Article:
Highway Patrol Led in Forfeitures Under Federal Program

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The Oklahoma Highway Patrol led the state in seized funds.

Cliff Adcock/Oklahoma Watch

The Oklahoma Highway Patrol led the state in seized funds.

More than 100 Oklahoma law enforcement agencies received $47.5 million over more than a decade through a controversial U.S. Department of Justice program that shared forfeited private assets with state and local agencies, records show.

Nearly three-fourths of the money and property went to the Oklahoma Highway Patrol, which, according to a federal audit, spent about $2 million of it over three years on questionable purposes.

Despite the audit and the slashing of the federal program in January because of abuses, a state official said the Highway Patrol plans to keep seizing private assets and pursuing forfeiture in court.

“We’ll conduct business like we always have,” said Stephen Krise, general counsel for the Oklahoma Department of Public Safety, of which the Highway Patrol is a part. Referring to the curtailing of the U.S. Justice Department program, he added, “It’s a minimal impact.”

One likely change is that there will be fewer forfeiture filings in federal court and less involvement of the federal government, Krise said.

State and local law enforcement still has the right under state law to confiscate assets believed to be tied to drug trafficking and other crimes. They can take ownership through forfeiture proceedings filed in district courts regardless of whether the suspect is charged or convicted.

The amounts forfeited and the use of cash and property have spurred allegations that authorities are more focused on reaping revenue than bringing offenders to justice. Law enforcement officials deny this.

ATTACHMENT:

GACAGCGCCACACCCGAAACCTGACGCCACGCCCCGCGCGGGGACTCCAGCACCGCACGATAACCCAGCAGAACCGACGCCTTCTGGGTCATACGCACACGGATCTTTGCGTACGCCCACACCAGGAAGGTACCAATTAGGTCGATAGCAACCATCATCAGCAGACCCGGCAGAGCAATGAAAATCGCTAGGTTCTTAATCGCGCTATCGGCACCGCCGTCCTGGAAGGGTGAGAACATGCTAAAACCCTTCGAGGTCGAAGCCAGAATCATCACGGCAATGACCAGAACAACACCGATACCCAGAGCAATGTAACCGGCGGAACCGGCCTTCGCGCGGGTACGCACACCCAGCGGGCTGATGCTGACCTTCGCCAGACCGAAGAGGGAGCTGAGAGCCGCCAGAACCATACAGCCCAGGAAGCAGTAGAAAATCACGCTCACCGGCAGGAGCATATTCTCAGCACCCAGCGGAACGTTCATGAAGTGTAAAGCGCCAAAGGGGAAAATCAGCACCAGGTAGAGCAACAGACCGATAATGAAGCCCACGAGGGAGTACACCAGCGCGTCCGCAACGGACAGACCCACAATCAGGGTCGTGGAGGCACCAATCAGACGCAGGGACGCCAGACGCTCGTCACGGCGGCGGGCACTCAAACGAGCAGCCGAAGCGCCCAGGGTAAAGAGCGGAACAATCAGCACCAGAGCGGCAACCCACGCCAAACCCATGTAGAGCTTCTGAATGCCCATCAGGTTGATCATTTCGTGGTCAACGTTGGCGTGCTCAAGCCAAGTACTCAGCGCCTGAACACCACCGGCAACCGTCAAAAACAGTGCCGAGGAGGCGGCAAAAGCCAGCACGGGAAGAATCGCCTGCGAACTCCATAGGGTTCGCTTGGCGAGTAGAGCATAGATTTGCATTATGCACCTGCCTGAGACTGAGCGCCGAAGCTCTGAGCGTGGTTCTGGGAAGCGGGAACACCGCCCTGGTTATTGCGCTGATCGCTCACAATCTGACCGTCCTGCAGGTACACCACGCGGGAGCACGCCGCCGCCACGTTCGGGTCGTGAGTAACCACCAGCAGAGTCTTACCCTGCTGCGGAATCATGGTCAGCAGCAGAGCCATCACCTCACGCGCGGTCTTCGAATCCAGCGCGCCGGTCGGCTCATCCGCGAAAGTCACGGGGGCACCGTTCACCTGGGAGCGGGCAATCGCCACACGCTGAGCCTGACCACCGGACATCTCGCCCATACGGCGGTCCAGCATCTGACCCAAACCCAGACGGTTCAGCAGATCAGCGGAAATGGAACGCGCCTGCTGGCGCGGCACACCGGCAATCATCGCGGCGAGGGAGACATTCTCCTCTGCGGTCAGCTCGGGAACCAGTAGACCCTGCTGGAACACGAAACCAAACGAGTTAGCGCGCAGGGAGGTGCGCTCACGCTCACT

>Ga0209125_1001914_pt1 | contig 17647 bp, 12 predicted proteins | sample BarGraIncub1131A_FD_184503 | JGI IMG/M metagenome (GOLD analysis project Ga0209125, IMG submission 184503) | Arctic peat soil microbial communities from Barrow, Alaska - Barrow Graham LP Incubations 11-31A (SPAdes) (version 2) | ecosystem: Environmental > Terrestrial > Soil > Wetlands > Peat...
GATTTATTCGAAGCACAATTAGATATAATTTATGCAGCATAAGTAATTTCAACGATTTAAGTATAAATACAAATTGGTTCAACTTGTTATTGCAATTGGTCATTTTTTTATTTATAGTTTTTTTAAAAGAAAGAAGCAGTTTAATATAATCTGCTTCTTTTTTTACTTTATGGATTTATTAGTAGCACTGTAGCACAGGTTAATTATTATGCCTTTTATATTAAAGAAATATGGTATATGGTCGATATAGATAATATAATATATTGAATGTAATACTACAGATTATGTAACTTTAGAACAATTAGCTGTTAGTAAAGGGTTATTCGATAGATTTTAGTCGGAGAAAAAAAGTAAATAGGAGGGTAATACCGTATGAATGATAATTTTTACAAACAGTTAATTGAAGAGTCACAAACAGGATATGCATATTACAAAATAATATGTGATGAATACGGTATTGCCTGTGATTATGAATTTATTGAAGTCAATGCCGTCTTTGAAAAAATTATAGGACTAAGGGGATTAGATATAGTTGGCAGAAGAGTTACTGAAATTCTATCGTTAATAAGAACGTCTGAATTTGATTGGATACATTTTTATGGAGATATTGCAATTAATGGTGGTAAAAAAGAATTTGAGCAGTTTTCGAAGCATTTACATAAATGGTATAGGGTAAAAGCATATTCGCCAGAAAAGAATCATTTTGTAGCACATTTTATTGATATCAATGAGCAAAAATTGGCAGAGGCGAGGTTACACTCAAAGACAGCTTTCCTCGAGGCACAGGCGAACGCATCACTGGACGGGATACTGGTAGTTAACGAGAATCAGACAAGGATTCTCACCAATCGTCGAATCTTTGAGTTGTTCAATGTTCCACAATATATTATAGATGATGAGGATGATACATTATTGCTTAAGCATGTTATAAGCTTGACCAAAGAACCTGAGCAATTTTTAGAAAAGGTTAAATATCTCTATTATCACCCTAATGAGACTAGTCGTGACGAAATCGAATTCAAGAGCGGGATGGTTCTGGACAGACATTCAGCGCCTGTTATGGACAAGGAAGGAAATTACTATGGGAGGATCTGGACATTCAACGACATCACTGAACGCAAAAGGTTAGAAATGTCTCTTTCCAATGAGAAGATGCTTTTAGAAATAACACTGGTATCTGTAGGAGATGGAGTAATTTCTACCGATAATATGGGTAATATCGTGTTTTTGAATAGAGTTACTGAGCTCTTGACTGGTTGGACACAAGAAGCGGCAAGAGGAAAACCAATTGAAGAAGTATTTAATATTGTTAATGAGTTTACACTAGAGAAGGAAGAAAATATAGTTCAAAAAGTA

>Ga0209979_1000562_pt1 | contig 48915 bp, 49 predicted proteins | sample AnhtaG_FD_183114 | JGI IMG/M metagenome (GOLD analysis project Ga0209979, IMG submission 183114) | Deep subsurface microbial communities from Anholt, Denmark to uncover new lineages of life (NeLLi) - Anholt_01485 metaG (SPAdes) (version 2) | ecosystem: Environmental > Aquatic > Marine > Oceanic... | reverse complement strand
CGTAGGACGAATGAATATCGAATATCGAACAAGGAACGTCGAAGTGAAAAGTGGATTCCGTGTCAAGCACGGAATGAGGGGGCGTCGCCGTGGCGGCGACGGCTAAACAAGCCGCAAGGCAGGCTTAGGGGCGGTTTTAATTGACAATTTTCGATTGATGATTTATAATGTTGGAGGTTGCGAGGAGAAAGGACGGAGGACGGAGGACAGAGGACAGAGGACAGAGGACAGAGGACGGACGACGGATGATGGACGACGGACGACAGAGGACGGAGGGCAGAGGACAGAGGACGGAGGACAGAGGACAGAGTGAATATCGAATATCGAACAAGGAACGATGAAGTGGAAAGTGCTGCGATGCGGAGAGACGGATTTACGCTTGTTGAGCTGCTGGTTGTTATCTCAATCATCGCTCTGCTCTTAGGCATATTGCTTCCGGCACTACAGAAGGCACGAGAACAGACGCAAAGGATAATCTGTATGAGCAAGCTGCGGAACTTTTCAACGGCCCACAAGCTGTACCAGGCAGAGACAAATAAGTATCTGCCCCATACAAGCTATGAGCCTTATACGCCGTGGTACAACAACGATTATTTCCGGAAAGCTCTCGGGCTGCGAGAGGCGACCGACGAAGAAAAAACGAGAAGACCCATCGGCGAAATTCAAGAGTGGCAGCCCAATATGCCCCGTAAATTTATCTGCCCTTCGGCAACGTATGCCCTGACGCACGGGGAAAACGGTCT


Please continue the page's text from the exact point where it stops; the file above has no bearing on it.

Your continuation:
Saying the forfeiture program is flawed, state Sen. Kyle Loveless, R-Oklahoma City, has drafted legislation that would place limits on forfeitures, including prohibiting them without a conviction. District attorneys and sheriff’s offices argue this would hamper their efforts to combat drug trafficking.

Loveless’ bill would not affect the federal “Equitable Sharing” program for asset forfeiture, but criticism of that program echoes that of forfeitures allowed under state laws.

With equitable sharing, state and local law enforcement agencies were able to share forfeited assets with the Justice Department either through joint investigations with DOJ agencies or by having a DOJ agency “adopt” assets confiscated by state or local agencies. With adoption, a state or local agency usually kept about 80 percent of the cash or property.

From 2004 to 2014, the Oklahoma Highway Patrol received $33.6 million of cash and proceeds from sale of property seized under the equitable sharing program, according to Justice Department records obtained by Oklahoma Watch.

The next biggest recipients were the Tulsa Police Department, with nearly $2 million, and the Oklahoma City Police Department, with about $1.6 million.

Other recipients were small city police agencies, tribal law enforcement, district attorney’s offices and their drug task forces, metro police departments and sheriff’s offices. Other agencies were the Oklahoma Department of Agriculture and the Oklahoma National Guard.

In January, citing abuses, the Justice Department severely curtailed the sharing program, limiting it to cases involving seizures related to public safety, such as weapons.

Among problems that had surfaced were findings in the 2013 Justice Department audit of the Oklahoma Highway Patrol.

According to the audit, which covered fiscal 2010 through 2012, the Highway Patrol spent $1.7 million in equitable sharing assets on “unallowable, questioned” costs and $210,216 on “unsupported, questioned” costs.

During that period, the agency received nearly $8 million through the sharing program and spent about $7.8 million.

The largest questioned cost was a $996,088 payment to the Oklahoma Turnpike Authority.

The November 2009 payment came after the Highway Patrol had entered into a long-term lease agreement with the Turnpike Authority for use of a soon-to-be-constructed troop headquarters. The Highway Patrol had agreed to share some of the construction costs, the audit states.

The payment “was characterized in the license agreement as an ‘initial license fee,’ but was in substance a 45 percent share of the construction costs,” the audit says.